If I’m currently living in a home but am not on the lease and my roommate who is on the lease is trying to give me 48 hours to move out, what can I do?

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If I’m currently living in a home but am not on the lease and my roommate who is on the lease is trying to give me 48 hours to move out, what can I do?

I’ve been here for a few months but now that they dont want me and my child there. Do I have any rights giving me legal time to get out of the home?

Asked on July 6, 2015 under Real Estate Law, Florida

Answers:

M.D., Member, California and New York Bar / FreeAdvice Contributing Attorney

Answered 5 years ago | Contributor

I'm assuming that you paid rent. In that case, since you are not on the lease, you are your roommate's "subtenant" . Accordingly, you must be given a 30-day "notice to vacate" the premises (or "notice to quit"). If you aren't out by then, your roommate will need to file a "unlawful detainer action" (i.e. an eviction lawsuit).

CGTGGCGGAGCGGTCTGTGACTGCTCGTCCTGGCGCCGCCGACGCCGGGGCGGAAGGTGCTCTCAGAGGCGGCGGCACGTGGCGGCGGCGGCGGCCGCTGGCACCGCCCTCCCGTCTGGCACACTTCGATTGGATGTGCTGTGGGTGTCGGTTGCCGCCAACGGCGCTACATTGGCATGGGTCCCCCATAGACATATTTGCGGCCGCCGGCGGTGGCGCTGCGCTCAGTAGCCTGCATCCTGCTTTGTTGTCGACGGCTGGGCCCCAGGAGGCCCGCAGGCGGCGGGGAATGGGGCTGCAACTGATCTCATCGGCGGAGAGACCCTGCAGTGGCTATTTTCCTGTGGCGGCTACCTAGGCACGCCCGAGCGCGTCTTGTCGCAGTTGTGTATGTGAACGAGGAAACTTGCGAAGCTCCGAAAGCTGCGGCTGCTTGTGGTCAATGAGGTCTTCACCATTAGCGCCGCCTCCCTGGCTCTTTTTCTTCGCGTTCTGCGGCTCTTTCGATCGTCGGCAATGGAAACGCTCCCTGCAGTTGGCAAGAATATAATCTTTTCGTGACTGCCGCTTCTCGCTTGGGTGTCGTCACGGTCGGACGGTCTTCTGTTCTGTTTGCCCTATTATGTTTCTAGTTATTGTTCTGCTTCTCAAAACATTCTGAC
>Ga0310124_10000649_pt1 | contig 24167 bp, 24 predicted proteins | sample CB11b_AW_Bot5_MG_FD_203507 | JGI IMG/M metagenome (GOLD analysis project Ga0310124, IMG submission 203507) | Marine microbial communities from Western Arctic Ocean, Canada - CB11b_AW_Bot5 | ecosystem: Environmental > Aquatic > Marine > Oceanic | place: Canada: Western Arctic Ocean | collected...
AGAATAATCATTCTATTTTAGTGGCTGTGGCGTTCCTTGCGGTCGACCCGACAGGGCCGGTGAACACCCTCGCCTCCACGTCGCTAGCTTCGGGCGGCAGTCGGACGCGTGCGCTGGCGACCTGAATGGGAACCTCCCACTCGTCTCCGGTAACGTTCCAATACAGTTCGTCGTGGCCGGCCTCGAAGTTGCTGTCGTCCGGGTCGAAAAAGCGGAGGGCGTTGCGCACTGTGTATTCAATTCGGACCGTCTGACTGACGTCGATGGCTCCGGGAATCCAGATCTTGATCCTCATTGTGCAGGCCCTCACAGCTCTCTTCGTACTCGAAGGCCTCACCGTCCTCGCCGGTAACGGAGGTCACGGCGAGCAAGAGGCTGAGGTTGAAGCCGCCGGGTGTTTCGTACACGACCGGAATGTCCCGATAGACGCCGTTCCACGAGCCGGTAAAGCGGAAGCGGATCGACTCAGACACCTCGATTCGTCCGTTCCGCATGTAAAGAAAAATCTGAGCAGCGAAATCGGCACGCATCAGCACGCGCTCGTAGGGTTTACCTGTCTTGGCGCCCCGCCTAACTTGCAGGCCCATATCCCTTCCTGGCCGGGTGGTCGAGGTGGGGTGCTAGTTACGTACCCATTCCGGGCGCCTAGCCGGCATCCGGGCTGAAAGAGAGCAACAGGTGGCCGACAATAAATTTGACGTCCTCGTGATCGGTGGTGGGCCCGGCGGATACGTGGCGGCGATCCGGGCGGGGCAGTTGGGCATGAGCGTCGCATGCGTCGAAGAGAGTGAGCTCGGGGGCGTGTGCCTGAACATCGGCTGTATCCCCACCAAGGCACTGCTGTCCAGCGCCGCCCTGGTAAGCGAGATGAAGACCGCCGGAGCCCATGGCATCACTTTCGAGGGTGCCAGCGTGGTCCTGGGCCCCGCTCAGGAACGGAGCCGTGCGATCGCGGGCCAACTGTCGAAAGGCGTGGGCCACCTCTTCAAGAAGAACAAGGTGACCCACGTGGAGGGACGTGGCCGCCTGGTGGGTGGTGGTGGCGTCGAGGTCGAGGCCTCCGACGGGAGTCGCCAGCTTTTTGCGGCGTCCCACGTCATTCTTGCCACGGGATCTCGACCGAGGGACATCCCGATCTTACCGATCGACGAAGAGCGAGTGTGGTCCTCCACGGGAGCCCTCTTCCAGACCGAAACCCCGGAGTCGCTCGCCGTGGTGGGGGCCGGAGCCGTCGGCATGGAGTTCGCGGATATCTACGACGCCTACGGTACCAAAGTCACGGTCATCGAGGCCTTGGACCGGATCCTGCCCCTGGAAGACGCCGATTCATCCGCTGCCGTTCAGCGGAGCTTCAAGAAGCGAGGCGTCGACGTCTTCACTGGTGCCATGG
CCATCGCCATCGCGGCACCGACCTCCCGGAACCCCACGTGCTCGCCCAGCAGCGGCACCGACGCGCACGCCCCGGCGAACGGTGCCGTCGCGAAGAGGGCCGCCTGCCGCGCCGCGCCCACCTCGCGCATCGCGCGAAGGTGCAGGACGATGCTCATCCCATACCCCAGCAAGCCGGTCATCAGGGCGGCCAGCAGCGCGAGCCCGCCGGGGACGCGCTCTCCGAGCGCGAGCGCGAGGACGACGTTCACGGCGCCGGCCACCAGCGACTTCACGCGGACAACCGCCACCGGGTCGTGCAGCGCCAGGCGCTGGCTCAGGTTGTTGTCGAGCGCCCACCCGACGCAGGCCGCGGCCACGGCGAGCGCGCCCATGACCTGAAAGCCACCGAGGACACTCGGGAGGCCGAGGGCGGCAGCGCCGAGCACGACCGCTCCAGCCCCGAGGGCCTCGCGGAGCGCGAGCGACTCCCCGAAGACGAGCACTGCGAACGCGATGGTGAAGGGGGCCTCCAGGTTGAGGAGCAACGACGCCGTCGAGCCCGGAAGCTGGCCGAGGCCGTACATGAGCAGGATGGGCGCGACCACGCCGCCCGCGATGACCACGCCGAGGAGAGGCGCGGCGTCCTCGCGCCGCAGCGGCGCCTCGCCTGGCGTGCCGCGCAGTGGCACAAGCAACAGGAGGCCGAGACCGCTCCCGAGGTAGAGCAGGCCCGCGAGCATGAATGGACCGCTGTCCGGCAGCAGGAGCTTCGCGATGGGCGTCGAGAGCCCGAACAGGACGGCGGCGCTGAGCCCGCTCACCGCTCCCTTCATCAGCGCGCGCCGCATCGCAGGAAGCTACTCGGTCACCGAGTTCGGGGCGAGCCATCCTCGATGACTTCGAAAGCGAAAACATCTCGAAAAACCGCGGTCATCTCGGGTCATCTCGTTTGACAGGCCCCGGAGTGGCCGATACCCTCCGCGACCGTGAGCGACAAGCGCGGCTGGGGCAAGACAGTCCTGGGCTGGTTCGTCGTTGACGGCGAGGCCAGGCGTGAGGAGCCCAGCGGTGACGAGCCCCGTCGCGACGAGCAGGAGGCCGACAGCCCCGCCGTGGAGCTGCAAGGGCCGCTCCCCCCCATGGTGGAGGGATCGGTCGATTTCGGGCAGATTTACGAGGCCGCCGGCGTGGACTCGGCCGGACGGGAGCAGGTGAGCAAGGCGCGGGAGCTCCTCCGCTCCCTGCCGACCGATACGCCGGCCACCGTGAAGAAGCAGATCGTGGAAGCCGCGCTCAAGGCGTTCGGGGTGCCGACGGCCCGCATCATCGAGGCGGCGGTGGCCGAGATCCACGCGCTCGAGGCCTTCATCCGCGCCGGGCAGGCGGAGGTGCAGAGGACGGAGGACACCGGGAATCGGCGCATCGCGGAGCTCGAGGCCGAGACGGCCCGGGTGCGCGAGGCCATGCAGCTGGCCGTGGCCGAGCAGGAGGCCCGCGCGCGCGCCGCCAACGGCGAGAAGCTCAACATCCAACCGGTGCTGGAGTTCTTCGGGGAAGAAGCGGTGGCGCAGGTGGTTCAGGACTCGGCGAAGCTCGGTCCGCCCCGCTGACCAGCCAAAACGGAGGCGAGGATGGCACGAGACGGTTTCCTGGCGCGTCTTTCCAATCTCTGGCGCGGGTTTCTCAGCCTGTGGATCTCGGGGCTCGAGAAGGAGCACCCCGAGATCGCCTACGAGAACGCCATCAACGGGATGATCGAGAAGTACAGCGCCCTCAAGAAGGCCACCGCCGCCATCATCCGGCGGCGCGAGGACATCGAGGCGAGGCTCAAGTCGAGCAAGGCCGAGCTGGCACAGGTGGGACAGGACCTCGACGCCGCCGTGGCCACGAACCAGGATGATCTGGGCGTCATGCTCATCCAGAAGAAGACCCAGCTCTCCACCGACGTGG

Also, you could be considered to be a tenant (as oppossed to a subtenant) if you paid rent directly to the landlord or if the landlord put (or allowed you to put)your name over the doorbell or on the mailbox. In that case, your landlord would need to file for the eviction since only landlords can evict tenants. In other words, your roommate would have no right to evict you.

As you seem to be aware, you have rights in this situation since your roommate is not following legal procedures. In fact, you could be entitled to recover damages, especially if your roommate tries to remove your belongings, changes the locks, etc.

At this point, you should try to speak with an attorney who handles landlord-tenant cases. You can also see if there is a tenant's rights organization who can give you more information. Also, your local social services department may know who can be of help. Finally, see if there is a law school nearby since they run free or low cost clinics that handle these type cases.


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